Blogging has become important to me over the last year. At first it was a way of recording what I saw as an exciting phase of my life, as we settled into living in two places, Hebden Bridge in Yorkshire, and Caunes Minervois in the Languedoc in France. Then it became about connecting with other people and their lives. The last few weeks have made me realise that it is this connection with other people and their lives that is really important to me.
Discovering that I have endometrial cancer means that the life we had planned for the next year or so, is on hold. We should be in France now, then we had a month trip to India planned before Christmas. Then we were intending to spend a couple of months travelling in the US before returning to France next April. So......not a lot, apart from scans, MRIs, blood tests, surgery, chemo and radiotherapy are being talked about now. As anyone who has been on “the cancer journey” knows, it takes over.
I am determined it will not take over. I intend to continue blogging.....and it will not be a cancer journey blog, although I have complete admiration for people who have decided to do this. I will refer to it.....it is there.....but it is not going to dominate my thoughts, or my life.
So....whilst waiting for final tests to stage my cancer and determine treatment..... I will continue to blog.....from Hebden Bridge for a while, as I have said, the planned autumn trip to Caunes is on hold.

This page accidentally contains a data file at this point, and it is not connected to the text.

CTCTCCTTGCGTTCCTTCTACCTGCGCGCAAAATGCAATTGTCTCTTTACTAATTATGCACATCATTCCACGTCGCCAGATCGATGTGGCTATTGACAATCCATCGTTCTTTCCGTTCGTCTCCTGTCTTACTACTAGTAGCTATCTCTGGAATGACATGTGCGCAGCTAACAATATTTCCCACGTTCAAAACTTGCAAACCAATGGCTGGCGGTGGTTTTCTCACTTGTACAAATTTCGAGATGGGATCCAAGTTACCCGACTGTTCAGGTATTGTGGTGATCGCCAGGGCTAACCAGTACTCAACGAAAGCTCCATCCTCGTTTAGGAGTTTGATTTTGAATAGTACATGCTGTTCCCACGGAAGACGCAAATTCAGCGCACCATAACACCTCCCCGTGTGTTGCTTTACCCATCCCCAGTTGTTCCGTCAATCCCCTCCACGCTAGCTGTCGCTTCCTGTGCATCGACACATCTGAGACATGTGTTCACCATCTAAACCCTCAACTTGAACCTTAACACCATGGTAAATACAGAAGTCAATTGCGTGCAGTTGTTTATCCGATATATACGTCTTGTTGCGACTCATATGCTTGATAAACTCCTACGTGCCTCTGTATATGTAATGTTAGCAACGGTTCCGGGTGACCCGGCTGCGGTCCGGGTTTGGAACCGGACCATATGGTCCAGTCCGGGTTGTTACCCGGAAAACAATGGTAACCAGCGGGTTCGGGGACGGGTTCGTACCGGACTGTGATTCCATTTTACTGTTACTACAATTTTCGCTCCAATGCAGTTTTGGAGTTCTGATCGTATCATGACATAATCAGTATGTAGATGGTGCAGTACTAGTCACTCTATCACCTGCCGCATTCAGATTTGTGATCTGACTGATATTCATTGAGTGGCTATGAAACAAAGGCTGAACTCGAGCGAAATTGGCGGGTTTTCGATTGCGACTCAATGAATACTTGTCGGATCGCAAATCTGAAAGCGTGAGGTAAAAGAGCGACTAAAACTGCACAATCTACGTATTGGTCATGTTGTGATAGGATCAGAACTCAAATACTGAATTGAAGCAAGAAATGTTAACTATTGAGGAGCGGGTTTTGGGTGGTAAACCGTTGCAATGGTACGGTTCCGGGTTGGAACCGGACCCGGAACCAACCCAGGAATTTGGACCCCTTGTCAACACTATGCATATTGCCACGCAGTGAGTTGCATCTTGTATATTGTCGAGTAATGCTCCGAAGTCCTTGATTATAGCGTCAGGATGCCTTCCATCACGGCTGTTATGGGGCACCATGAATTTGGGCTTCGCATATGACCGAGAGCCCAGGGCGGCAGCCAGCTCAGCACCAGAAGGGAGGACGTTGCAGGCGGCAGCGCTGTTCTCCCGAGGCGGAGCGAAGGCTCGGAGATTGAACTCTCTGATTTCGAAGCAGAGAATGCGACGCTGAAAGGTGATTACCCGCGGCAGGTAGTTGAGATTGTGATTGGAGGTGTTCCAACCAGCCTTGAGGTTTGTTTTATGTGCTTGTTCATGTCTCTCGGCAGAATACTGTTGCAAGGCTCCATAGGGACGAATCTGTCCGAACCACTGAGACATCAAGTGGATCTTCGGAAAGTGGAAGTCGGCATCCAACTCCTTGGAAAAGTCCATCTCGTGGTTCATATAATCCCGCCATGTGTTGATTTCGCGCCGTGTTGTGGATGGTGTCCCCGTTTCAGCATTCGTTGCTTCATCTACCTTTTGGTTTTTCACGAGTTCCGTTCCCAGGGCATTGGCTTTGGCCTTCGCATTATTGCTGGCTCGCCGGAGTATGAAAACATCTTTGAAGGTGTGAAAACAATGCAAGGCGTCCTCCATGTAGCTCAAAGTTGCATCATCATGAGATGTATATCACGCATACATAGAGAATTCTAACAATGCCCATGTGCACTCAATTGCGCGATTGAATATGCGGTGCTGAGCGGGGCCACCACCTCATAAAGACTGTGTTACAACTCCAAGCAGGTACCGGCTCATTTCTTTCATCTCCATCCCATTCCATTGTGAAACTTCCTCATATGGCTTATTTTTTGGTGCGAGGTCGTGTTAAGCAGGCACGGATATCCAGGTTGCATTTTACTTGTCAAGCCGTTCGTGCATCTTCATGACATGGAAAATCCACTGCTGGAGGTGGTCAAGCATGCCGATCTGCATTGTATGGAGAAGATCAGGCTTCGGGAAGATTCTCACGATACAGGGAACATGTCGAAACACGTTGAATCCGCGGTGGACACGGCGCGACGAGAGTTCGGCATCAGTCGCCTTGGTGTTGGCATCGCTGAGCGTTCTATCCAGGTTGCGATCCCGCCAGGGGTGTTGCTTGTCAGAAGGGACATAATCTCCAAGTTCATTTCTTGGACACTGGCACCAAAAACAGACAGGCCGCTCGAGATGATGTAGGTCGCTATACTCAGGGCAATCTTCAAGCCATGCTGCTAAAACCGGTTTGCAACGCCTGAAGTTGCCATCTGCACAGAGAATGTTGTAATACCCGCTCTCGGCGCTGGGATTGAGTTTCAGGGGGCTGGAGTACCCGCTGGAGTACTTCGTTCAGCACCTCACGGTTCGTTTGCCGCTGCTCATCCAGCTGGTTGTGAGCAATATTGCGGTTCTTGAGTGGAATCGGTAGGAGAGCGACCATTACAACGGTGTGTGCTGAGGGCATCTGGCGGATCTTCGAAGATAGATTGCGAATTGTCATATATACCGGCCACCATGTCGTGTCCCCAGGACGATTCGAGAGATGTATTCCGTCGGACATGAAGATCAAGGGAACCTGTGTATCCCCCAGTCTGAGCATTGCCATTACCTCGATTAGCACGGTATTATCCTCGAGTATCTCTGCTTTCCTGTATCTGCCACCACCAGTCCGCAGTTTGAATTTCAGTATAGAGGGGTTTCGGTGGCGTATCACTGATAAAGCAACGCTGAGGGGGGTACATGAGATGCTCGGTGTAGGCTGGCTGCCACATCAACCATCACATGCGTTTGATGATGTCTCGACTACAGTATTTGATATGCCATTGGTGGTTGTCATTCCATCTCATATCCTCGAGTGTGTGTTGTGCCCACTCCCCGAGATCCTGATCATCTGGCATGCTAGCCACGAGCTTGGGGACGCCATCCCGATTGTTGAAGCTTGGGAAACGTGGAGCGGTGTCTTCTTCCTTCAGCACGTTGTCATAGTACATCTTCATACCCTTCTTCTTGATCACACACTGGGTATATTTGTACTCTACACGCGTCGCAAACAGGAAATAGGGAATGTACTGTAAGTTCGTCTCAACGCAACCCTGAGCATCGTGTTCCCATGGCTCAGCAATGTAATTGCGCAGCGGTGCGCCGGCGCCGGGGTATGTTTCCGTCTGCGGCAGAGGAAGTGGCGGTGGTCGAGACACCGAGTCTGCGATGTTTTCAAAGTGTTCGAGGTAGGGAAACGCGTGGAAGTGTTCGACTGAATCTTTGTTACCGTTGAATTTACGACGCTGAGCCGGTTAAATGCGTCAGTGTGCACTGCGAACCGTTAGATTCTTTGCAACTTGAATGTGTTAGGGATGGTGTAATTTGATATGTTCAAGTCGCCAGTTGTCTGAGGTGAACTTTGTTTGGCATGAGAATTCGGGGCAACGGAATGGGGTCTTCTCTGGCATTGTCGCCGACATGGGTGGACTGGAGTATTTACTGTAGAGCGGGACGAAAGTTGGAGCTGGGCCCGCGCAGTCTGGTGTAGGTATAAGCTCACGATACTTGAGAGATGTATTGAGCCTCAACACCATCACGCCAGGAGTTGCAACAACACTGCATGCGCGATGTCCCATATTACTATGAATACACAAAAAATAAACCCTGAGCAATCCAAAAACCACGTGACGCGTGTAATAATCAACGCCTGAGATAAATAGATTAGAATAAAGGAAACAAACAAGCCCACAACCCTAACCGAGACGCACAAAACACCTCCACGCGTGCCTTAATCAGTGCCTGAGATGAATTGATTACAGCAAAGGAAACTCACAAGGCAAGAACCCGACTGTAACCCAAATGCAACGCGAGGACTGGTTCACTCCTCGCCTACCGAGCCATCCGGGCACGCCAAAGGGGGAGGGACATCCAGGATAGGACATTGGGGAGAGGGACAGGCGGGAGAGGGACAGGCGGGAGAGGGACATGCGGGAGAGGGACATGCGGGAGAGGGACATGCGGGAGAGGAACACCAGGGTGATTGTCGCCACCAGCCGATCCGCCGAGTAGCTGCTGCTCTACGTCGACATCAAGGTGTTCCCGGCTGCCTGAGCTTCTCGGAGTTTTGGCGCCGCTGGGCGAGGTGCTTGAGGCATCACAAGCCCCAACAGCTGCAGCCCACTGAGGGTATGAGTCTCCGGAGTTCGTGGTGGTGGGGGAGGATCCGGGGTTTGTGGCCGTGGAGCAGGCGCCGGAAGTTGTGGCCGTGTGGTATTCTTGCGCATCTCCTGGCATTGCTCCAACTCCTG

Rings and things
When I went through my father’s desk, after his death, I found an old Parker pen case. It contained 2 broken rings, 2 gymnastic medals won by my father in 1943 and in 1945, and 2 enamelled badges, one saying PREFECT, and one saying “HOUSE CAPTAIN”.
The badges were important to him...he left school at 14, but was honoured to have been thought worthy of wearing those badges in his last year at school. He had told me about them. I also knew about the gymnastic medals....again, he had been very proud of them. I knew nothing of the rings.
The first was a broken, man’s signet ring. The initials on it were JG, so I supposed it had belonged to my great grandfather, Kent shoe maker Joseph Gilbert. It was rose gold, and I decided to have it melted down to make a ring that I would wear. I did this a couple of years ago, had a diamond from my grandmother’s engagement ring placed into it, and have worn it ever since.
The other ring, looked like something out of a Christmas cracker, so I ignored it, until recently when I was having another piece of jewellery repaired. I took in to “Max”...the jeweller in Hebden Bridge, where everyone takes their broken jewels for him to work his magic on them.
I asked him if it was worth doing anything with, or was it muck metal.....no, 18c gold and diamonds he said.....a Victorian setting. He then explained about how diamonds were cut differently when they needed to sparkle under gas light rather than electric light.
The ring is mended.... and although I cant be certain, I suspect it was Joseph Gilbert’s wife’s ( my great grandmother, Edith Woolley....or just possibly, her mother’s, Esther Spice). I am searching for old photos of these formidable women, to see if there is any evidence of the ring on their fingers.
|Great grandmother Edith, father Mike, grandmother Queenie & Great great grandmother Esther|
I held out a small hope that it might have been my great grandmother Florence’s ring....the one who gave birth to my bigamist grandfather. My daughter Jess gently suggested to me that possibly, had it been Florence’s ring, bigamist grandad would probably have given it to wife number 1 or wife number 2 rather than my grandmother, who was wife number 3. Oh well....I will probably never know which of the gorgeous women who came before me wore it......but now I am wearing it, and I love it.